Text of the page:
The tradition of consuming bhang lassi during Holi is particularly common in North India where Holi itself is celebrated with a fervor unseen elsewhere. Bhang is heavily consumed in Mathura, an ancient town of religious importance to the Hindus. Here the practice is believed to have been introduced by the followers of Krishna and has stayed ever since. They begin the preparation by Sanskrit chants and recitation of prayers. In Mathura, some people take bhang to work up their appetite while others do it to de-stress. But the hub of bhang use is Varanasi where the bhang is prepared on its famous ghats.
Bhang is also available as bhang goli which is just freshly ground cannabis with water. Apart from this, sweetened bhang golis are also widely available; these are not considered a drug, but a traditional sleeping aid and appetizer. Bhang goli has metabolizing effects after approximately two hours, sending a user into a dreamlike meditational state. Bhang is also part of many Ayurvedic medicinal preparations. Bhang powder is available legally at ayurvedic dispensaries.
The 1961 Single Convention on Narcotic Drugs was the first ever international treaty to have included cannabis (or marijuana) with other drugs and imposed a blanket ban on their production and supply except for medicinal and research purposes. However, the Single Convention's definition of 'cannabis' does not include the leaves of the cannabis plant, thereby preserving the legality of bhang culture in India.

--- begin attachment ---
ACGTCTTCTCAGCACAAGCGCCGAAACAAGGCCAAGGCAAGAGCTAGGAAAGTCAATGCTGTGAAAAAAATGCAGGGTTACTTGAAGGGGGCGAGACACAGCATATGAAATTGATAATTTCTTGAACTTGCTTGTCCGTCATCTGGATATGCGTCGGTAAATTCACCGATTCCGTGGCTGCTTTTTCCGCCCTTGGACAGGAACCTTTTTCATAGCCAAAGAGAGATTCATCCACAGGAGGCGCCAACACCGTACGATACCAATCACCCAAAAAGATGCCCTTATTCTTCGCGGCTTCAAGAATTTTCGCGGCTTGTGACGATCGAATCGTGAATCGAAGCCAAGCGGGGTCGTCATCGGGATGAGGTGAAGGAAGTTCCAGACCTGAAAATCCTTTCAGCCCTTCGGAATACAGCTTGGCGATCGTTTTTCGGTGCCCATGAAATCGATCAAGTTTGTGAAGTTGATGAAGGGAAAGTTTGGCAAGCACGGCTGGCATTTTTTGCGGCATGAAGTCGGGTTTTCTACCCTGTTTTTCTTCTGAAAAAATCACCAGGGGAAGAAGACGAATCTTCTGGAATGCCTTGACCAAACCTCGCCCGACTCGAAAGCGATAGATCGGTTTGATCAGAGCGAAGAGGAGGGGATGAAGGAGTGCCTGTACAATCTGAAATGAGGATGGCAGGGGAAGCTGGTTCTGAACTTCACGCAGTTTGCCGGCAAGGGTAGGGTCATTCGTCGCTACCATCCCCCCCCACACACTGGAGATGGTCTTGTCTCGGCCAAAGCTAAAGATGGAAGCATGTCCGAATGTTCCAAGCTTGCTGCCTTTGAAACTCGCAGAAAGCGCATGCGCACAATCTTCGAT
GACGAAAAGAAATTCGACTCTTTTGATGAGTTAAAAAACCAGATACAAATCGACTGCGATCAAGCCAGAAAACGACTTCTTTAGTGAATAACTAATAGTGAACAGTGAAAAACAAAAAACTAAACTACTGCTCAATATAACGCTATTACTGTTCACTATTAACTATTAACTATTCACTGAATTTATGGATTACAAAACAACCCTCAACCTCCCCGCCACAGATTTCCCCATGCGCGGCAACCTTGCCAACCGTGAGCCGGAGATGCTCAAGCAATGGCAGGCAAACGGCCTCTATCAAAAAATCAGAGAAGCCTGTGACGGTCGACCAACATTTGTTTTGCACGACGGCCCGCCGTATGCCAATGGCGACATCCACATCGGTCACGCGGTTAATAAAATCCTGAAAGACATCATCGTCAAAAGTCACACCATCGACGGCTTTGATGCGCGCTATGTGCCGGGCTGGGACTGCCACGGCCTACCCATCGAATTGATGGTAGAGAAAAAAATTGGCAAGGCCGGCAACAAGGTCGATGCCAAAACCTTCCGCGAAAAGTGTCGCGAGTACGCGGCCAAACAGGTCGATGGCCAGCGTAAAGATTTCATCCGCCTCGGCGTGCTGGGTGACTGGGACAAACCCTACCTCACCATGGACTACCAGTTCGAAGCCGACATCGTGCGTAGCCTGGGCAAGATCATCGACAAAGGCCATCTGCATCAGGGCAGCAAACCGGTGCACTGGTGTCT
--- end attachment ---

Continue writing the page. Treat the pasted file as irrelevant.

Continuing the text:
Regardless, as bhang has served such an important role in India's culture and spiritual practices, it would be impossible to criminalize cannabis completely in the country. Important festivals such as Holi and Maha Shivratri have traditionally seen people consume bhang during various local festivities. Cultivation of cannabis is government regulated.
According to the Narcotic Drugs and Psychotropic Substances (NDPS) Act of 1985:
"cannabis (hemp)" means-
(a) charas, that is, the separated resin, in whatever form, whether crude or purified, obtained from the cannabis plant and also includes concentrated preparation and resin known as hashish oil or liquid hashish;
(b) ganja, that is, the flowering or fruiting tops of the cannabis plant (excluding the seeds and leaves when not accompanied by the tops), by whatever name they may be known or designated; and
(c) any mixture, with or without any neutral material, of any of the above forms of cannabis or any drink prepared therefrom.
As bhang is prepared from the seeds and the leaves of the Cannabis plant, it is not banned under the NDPS Act of 1985. However, some states do regulate and ban the sale and consumption of bhang. Bhang can also be used in the form of medicine if the patient has a prescription from an Ayurvedic practitioner.
In states where sale of bhang is legal, bhang golis or golas are sold openly at places like paan shops with little to no regulation at low prices.
- Cannabis in India
- Desi daru
- List of Indian beverages
- Spiritual use of cannabis
- Cannabis and Sikhism
- Bhangi Misl